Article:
2. Timely hitting

"Good enough" is a frustrating plan for offense. It works, but clobbering a team 10-2 lends a satisfaction that Texas fans are not accustomed to seeing. The good news is that a 3-2 win counts the same as a 10-2 pounding does.

For all the attention that a .285’ish batting average garnered last year, the team still managed to finish with a respectable 427 runs scored. Seven different players hit at least 8 homeruns on the year.

There was no single player that the opposing dugout feared at the plate, but there was a game-by-game unpredictability to the Texas lineup that became troublesome for other coaches. Just when Sunny Golloway neutralized Keyes, Moldenhauer and Rupp, Cohl Walla went 3 for 5 and scored three runs, propelling the Horns to a 5-0 win.

With the new bats, coaches across the country are reporting that they are seeing entire batting practice sessions pass without a homerun. Small ball sends some carnival-goers into fits, but, if anything, expect more of it this year.

With runs at a premium, what the 2011 squad needs is a player that consistently drives in runs in clutch situations. I’m talking Bradley Suttle’s sophomore year – it’s been that long since there’s been a dependable RBI man in the lineup. When a runner’s on 2B, this team must score. A 2-run homer or a .310 team average aren’t realistic or needed.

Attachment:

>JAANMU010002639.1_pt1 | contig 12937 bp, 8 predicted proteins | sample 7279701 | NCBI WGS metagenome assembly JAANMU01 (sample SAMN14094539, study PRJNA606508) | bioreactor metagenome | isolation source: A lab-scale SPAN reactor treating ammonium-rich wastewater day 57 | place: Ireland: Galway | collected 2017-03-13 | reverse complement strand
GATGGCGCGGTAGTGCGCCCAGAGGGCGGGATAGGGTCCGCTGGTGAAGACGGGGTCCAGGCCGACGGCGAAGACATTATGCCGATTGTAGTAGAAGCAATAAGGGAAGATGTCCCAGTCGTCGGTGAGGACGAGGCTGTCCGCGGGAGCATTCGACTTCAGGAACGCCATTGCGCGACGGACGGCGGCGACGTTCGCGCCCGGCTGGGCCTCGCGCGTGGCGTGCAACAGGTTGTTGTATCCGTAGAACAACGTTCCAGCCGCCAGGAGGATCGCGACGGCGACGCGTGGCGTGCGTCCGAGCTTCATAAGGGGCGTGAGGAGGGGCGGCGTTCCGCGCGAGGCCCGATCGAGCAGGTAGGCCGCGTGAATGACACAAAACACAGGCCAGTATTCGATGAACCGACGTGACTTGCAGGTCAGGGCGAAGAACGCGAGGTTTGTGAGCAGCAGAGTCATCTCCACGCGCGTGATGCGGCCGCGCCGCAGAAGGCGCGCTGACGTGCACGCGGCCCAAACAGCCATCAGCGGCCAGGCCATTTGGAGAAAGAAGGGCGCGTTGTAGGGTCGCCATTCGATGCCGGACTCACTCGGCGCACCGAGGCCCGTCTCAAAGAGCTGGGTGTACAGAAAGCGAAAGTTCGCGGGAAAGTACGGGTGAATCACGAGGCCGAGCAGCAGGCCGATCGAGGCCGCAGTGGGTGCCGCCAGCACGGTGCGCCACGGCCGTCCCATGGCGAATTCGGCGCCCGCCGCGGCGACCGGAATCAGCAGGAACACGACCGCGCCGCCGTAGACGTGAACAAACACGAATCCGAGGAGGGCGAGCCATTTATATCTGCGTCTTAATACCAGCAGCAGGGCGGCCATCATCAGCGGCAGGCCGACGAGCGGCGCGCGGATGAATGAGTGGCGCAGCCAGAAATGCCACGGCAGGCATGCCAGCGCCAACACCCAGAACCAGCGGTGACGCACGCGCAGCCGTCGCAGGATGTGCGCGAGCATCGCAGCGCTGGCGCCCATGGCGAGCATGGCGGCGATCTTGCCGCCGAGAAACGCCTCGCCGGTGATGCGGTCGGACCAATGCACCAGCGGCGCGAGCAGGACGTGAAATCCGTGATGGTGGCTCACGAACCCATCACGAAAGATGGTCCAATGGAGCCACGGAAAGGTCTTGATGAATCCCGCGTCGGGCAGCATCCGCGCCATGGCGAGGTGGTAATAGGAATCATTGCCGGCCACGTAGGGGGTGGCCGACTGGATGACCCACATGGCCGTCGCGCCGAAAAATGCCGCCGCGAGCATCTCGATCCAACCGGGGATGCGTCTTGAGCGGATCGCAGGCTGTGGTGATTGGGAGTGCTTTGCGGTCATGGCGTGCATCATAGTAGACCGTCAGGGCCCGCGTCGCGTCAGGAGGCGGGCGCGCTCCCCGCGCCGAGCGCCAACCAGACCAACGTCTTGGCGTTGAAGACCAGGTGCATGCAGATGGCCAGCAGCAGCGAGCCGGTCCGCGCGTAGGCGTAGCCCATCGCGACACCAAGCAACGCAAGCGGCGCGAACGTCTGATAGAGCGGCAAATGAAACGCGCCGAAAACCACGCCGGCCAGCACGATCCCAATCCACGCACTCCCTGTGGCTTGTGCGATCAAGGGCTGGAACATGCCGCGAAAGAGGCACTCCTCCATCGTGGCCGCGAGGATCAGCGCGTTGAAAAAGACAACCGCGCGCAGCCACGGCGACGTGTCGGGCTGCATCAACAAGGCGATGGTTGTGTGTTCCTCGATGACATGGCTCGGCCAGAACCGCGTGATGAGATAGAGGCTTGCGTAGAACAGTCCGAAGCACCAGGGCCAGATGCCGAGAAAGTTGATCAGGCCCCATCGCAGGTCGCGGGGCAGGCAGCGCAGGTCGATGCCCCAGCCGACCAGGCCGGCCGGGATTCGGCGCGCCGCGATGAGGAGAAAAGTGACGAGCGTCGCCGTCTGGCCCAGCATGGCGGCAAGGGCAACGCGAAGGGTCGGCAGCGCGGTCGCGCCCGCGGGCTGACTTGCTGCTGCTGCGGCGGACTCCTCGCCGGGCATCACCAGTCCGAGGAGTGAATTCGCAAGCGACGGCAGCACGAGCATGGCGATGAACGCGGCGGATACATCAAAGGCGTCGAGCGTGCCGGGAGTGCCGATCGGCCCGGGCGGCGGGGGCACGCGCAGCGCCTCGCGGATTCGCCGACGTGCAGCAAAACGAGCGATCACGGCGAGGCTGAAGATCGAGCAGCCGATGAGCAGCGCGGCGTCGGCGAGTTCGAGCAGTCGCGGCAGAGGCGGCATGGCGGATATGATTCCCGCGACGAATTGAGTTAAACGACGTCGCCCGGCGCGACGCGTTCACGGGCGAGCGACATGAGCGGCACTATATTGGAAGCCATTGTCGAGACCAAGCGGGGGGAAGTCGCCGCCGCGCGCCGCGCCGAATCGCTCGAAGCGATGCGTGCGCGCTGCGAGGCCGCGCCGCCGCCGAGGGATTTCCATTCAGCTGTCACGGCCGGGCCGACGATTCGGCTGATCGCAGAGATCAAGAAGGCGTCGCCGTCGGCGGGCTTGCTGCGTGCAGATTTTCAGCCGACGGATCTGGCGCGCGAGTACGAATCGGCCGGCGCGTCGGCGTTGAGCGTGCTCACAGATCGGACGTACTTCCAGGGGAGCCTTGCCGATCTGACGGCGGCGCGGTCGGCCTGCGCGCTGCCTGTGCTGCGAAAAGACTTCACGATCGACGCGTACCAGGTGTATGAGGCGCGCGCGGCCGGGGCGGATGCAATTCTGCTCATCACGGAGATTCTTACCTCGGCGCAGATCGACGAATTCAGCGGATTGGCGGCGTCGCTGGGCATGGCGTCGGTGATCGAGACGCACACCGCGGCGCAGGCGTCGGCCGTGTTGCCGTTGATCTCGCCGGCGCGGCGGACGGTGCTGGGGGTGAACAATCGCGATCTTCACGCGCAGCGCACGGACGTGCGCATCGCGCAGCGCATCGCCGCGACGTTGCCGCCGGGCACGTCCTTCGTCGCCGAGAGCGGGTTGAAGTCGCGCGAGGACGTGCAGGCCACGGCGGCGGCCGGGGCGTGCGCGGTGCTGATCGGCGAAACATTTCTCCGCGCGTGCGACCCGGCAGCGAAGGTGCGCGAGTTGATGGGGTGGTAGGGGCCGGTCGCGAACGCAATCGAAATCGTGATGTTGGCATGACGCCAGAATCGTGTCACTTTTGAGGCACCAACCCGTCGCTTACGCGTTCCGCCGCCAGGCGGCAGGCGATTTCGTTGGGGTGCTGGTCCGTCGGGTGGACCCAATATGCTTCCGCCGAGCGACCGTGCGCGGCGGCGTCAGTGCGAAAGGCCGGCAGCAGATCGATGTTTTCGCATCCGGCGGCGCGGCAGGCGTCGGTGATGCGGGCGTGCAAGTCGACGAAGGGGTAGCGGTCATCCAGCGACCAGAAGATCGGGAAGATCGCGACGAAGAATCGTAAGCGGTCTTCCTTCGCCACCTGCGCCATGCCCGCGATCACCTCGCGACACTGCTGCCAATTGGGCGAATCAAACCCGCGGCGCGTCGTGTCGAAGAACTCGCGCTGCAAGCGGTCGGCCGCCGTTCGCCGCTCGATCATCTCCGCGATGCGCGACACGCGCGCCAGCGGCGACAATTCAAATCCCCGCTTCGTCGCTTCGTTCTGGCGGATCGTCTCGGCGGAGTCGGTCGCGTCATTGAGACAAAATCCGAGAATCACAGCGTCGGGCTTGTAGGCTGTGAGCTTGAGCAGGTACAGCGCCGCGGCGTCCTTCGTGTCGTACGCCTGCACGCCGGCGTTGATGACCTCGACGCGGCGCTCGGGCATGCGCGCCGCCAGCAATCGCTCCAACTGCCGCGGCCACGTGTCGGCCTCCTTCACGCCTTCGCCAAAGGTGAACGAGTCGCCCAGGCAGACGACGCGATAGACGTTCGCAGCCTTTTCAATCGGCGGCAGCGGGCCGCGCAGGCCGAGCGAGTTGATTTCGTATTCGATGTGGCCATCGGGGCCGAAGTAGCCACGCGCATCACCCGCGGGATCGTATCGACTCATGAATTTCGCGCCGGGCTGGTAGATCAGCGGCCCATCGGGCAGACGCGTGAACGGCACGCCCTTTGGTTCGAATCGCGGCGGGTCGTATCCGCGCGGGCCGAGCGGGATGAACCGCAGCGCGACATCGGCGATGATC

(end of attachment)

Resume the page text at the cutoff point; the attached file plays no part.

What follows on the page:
3. Development at Catcher

Jacob Felts is a true freshman from Orange (Orangefield HS) that has already been tabbed "Next". He’d better be ready because this is a major void on the 2011 roster.

In leadership, offense or defense guys like Cameron Rupp and Taylor Teagarden always found a way to contribute. Asking a true freshman to step in at catcher is akin to having a greenhorn Center on the OL in football - it can be done, but you’d rather not.

With runs at a premium: teams will be aggressive on the base paths; Texas pitchers need to confidently attack the strike zone; defensive errors and passed balls will hurt more than normal. Realistically, given the rule changes this year, there isn’t a more important position on the entire team….no pressure, Jacob.

In baseball, an excellent defensive team starts behind the plate. Some things like alignment and pitch selection can (and will) be handled from the dugout, but the little luxuries that stem from having a veteran behind the plate shouldn’t be minimized.

If there is a player equipped to handle the job, Felts is likely him. Even though Catcher is a premium position and MLB teams often reach in the draft for high school talent, Felts made it known early that he intended to attend UT.

First and foremost, he’s an above average defensive player. He’s a line drive hitter which plays well to The Disch and the new bats, but I expect Augie to take as much pressure off him as possible. That likely means that he’ll bat at the bottom of the order and be asked to focus his contributions on defense.

There are some other options at Catcher, but this team will be it’s best if Felts transitions to the college game without issue.

There’s only three days left before the Horns start the season against Maryland. My hope is do a piece on specific players, positions and lineups at the end of the week. What is your primary concern with this team?